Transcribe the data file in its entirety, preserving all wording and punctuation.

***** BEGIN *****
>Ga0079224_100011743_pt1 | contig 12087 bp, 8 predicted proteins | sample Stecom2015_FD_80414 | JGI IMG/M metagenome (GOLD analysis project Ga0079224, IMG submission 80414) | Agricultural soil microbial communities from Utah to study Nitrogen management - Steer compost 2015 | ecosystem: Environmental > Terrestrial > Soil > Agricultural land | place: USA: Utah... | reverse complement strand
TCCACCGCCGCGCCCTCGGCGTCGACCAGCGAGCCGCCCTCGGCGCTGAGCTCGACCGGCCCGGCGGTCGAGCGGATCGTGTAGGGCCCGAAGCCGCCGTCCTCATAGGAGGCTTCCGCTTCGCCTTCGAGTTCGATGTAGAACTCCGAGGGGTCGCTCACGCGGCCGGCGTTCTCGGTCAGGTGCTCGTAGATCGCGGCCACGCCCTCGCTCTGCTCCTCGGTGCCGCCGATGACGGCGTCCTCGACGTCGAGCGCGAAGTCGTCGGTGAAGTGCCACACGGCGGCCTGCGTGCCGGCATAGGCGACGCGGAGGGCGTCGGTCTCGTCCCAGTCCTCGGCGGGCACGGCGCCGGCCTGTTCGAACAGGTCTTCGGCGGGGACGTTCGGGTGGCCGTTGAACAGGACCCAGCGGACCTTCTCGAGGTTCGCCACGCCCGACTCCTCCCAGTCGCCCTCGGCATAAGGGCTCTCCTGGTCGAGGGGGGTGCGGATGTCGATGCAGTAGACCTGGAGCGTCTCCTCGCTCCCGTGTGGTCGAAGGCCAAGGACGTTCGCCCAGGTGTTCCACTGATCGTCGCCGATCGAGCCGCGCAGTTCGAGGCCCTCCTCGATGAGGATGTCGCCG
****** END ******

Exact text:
>Ga0079224_100011743_pt1 | contig 12087 bp, 8 predicted proteins | sample Stecom2015_FD_80414 | JGI IMG/M metagenome (GOLD analysis project Ga0079224, IMG submission 80414) | Agricultural soil microbial communities from Utah to study Nitrogen management - Steer compost 2015 | ecosystem: Environmental > Terrestrial > Soil > Agricultural land | place: USA: Utah... | reverse complement strand
TCCACCGCCGCGCCCTCGGCGTCGACCAGCGAGCCGCCCTCGGCGCTGAGCTCGACCGGCCCGGCGGTCGAGCGGATCGTGTAGGGCCCGAAGCCGCCGTCCTCATAGGAGGCTTCCGCTTCGCCTTCGAGTTCGATGTAGAACTCCGAGGGGTCGCTCACGCGGCCGGCGTTCTCGGTCAGGTGCTCGTAGATCGCGGCCACGCCCTCGCTCTGCTCCTCGGTGCCGCCGATGACGGCGTCCTCGACGTCGAGCGCGAAGTCGTCGGTGAAGTGCCACACGGCGGCCTGCGTGCCGGCATAGGCGACGCGGAGGGCGTCGGTCTCGTCCCAGTCCTCGGCGGGCACGGCGCCGGCCTGTTCGAACAGGTCTTCGGCGGGGACGTTCGGGTGGCCGTTGAACAGGACCCAGCGGACCTTCTCGAGGTTCGCCACGCCCGACTCCTCCCAGTCGCCCTCGGCATAAGGGCTCTCCTGGTCGAGGGGGGTGCGGATGTCGATGCAGTAGACCTGGAGCGTCTCCTCGCTCCCGTGTGGTCGAAGGCCAAGGACGTTCGCCCAGGTGTTCCACTGATCGTCGCCGATCGAGCCGCGCAGTTCGAGGCCCTCCTCGATGAGGATGTCGCCG